The apostle Paul had dozens of colleagues. We have already looked at a handful: Timothy, Titus, Phoebe, and Demas. Soon we'll take a look at Lydia, Luke, Apollos, Barnabas, Priscilla & Aquila. Yet there are many more—Epaphras, Trophimus, Gaius, Urbanus, Sopater, Tychicus—many of whom remain unsung heroes. This character study (19 minutes) focuses on Silas.

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  • Silas is mainly referred to in Acts 15-18. “Silas” first appears in Acts 15:22. He is referred to by his full name, Silvanus, in 2 Cor 1:19; 1 Thess 1:1; 2 Thess 1:1; and 1 Pet 5:12.
  • His ministry is rich:
    • Silas is a prophet—one of two who encourage the faithful in Antioch (15:32). In some sense, bringing the Word of God—or a word from God.
    • He's also a writer. He assisted both Paul (1 Thess 1:1; 2 Thess 1:1) and Peter (1 Pet 5:12).
    • And he is Paul's colleague in ministry. After Paul's disagreement with Barnabas, Paul takes Silas with him (in lieu of Barnabas himself) on the trip to the cities where Paul and Barnabas had established congregations (Acts 15:40). Compared with Barnabas, Silas is perhaps more an assistant than a partner. Nevertheless, especially considering their Philippian experience, they must have been bonded.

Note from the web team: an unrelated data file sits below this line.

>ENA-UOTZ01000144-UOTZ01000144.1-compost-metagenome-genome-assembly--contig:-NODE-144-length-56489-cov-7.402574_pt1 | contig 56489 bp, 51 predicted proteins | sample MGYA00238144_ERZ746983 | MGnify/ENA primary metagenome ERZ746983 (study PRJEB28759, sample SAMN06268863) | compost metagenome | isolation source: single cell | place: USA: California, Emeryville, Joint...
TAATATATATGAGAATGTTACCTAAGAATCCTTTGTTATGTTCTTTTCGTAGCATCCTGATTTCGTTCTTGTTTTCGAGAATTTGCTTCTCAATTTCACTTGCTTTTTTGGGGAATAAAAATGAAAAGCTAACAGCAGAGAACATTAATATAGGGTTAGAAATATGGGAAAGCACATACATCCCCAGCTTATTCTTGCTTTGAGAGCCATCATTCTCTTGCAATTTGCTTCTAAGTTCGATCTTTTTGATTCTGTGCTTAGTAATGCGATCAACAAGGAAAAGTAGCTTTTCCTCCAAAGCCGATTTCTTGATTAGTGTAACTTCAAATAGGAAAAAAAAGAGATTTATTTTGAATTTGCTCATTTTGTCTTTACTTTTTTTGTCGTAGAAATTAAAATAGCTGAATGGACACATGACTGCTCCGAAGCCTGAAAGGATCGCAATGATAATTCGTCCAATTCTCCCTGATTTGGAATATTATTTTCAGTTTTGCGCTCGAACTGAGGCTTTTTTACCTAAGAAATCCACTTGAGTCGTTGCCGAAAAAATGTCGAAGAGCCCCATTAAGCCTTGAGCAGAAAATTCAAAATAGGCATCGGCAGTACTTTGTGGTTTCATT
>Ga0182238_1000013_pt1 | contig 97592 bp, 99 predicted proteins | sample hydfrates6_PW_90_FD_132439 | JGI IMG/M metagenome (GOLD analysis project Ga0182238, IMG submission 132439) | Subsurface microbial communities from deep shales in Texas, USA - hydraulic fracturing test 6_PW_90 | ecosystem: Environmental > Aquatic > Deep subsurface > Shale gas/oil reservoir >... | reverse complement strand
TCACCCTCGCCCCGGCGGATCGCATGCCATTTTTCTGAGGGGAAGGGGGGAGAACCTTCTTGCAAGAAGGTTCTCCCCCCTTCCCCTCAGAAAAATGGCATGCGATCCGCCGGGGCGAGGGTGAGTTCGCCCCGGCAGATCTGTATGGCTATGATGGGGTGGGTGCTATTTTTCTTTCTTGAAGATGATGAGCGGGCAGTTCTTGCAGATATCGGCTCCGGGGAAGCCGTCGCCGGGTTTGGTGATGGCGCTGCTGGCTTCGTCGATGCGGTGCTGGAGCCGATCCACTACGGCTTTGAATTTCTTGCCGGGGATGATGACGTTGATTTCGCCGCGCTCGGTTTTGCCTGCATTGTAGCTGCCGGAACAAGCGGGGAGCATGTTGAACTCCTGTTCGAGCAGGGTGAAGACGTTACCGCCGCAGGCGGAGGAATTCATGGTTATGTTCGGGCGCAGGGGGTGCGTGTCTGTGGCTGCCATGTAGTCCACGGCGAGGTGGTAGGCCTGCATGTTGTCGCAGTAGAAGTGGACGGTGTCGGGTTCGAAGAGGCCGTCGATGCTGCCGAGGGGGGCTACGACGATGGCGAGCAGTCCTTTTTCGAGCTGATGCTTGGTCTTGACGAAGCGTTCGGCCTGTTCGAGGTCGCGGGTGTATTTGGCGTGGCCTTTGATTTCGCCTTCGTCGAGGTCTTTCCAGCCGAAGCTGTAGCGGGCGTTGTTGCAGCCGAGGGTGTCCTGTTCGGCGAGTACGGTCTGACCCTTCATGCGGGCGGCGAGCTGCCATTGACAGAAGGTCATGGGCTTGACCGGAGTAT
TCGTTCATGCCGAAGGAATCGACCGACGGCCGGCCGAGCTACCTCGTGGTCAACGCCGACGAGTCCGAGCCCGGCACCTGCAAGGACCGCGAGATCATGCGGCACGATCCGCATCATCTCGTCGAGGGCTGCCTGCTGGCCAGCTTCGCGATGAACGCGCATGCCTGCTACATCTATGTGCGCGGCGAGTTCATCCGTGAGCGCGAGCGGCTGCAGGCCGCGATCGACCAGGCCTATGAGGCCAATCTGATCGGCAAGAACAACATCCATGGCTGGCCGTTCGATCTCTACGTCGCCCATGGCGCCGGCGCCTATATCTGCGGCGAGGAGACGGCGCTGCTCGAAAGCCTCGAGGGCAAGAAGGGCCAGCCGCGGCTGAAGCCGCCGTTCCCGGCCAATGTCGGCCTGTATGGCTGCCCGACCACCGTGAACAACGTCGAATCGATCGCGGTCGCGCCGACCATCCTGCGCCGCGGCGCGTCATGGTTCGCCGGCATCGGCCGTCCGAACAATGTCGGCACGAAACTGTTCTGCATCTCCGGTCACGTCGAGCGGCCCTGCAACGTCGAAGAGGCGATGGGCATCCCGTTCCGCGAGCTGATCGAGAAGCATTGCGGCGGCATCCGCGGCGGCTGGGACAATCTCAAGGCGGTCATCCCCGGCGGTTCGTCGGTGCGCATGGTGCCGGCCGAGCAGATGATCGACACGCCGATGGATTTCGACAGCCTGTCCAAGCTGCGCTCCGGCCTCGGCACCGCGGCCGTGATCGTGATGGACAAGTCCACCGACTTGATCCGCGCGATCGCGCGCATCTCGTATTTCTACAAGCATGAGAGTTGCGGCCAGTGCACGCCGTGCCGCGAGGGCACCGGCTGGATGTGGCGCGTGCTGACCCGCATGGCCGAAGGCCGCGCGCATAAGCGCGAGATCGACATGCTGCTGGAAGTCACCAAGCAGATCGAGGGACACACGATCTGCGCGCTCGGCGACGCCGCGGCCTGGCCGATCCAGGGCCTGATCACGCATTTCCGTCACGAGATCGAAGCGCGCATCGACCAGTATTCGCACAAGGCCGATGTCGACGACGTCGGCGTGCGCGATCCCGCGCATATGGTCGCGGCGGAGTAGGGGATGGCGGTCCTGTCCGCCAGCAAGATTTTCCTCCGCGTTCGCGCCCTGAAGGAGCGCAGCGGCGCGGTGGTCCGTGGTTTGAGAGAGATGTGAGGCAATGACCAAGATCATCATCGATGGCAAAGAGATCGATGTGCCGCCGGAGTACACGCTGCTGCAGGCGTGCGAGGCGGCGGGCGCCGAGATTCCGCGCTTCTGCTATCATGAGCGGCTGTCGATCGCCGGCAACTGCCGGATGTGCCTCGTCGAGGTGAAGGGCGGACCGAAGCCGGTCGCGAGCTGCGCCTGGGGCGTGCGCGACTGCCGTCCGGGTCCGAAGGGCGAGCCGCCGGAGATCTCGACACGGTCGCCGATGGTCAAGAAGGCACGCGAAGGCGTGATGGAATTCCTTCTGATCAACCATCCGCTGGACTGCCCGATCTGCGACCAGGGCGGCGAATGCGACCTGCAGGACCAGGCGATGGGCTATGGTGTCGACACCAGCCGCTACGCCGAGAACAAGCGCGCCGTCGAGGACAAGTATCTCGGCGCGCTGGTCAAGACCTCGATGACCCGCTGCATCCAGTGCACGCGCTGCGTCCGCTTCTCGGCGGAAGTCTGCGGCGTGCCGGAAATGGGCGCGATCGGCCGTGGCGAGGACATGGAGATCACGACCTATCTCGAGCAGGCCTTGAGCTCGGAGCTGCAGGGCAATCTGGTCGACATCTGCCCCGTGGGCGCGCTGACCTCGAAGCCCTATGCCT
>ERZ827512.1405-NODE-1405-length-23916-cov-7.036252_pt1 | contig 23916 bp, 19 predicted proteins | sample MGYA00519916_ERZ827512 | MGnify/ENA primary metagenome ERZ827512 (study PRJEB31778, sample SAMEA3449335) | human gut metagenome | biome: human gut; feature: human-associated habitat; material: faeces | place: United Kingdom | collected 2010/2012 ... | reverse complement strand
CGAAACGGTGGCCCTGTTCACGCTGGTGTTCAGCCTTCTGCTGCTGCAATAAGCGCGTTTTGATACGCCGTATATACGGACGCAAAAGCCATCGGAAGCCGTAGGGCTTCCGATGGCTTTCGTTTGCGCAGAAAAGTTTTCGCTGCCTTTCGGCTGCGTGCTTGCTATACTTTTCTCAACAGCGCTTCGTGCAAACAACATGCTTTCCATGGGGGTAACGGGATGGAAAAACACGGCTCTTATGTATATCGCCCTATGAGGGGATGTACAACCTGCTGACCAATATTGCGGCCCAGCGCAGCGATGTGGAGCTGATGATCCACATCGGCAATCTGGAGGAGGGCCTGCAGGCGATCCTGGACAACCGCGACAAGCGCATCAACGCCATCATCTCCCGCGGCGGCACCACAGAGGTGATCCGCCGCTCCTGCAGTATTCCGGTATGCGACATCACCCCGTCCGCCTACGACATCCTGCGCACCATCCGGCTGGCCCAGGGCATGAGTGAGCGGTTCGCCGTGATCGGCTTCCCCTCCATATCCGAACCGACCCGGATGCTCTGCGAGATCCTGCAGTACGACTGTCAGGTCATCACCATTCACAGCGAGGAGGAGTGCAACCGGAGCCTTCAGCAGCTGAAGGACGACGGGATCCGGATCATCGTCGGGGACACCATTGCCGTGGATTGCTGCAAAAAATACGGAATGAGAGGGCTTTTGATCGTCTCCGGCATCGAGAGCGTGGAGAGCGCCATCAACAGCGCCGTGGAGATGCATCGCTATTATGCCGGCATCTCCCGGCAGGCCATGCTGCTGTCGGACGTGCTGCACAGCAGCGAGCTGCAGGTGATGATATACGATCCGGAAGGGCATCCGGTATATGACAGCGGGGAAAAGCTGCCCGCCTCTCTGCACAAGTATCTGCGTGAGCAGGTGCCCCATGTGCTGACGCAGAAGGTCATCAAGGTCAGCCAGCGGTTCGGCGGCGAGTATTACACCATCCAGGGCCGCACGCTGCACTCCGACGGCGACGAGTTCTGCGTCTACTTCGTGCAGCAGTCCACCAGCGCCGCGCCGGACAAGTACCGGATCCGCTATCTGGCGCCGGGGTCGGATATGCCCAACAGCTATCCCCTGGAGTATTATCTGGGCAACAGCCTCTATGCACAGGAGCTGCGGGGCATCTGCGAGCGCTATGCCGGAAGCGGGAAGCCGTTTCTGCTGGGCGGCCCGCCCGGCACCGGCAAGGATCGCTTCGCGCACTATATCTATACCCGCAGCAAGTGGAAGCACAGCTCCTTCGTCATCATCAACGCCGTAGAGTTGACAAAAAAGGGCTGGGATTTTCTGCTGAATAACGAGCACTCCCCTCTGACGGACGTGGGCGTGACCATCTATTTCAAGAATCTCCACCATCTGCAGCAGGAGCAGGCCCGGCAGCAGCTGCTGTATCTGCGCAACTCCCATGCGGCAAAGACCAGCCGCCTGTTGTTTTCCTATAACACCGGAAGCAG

Acts 16:19-40

  • The situation in Acts 16:16ff. – economic motivation for persecution.
  • Notice the verbs: seized, dragged, stripped, beaten, flogged, thrown, fastened.
  • Lack of due process. Both Paul and Silas were Roman citizens. When I’m treated unfairly, do I pout?
  • I often assumed these were happy songs. Maybe so, yet the Psalms include many darker, though situationally more appropriate, prayers.
  • Praying and singing are excellent therapy for the cuts and bruises, and even for the injustice.
  • The miraculous release reminds us of Peter’s release from prison in Acts 12.


  • Thessalonica: After Paul and Silas had passed through Amphipolis and Apollonia (Acts 17:1). Some of them were persuaded and joined Paul and Silas (17:4a). While they were searching for Paul and Silas to bring them out to the assembly. (17:5b).
  • Berea: That very night the believers sent Paul and Silas off to Berea (17:10). When Paul leaves Thessalonica, Silas stays behind with Timothy, and is thereafter associated exclusively with him and only secondarily with Paul (17:14, 17:15b, 18:5a).
  • Corinth: Preached there along with Paul and Timothy (Acts 18:5). The trio are also mentioned in 2 Cor 1:19.

For us:

  • Don’t be afraid of opposition. An extra reason—besides Jesus’ and Paul’s promise that it is unavoidable, and Peter’s promise that the spirit of glory will rest upon us—is relational. It draws people together when they shareabout their hardships—or share them, going through them together.
  • When you’re in trouble, sing (Acts 16:25)!
  • Be faithful. Peter tells us Silas is a “faithful” brother.
    • We will not be perfect, but we can be faithful.
    • It’s nice when busy people need us, and can depend on us. Silas was such a person.
  • Accept differing degrees of closeness between Christians, even when they spend a significant amount of time together.
    • Consider Jesus and the 3, or Paul and Timothy.
    • And that’s okay! Be content to be the "number two guy."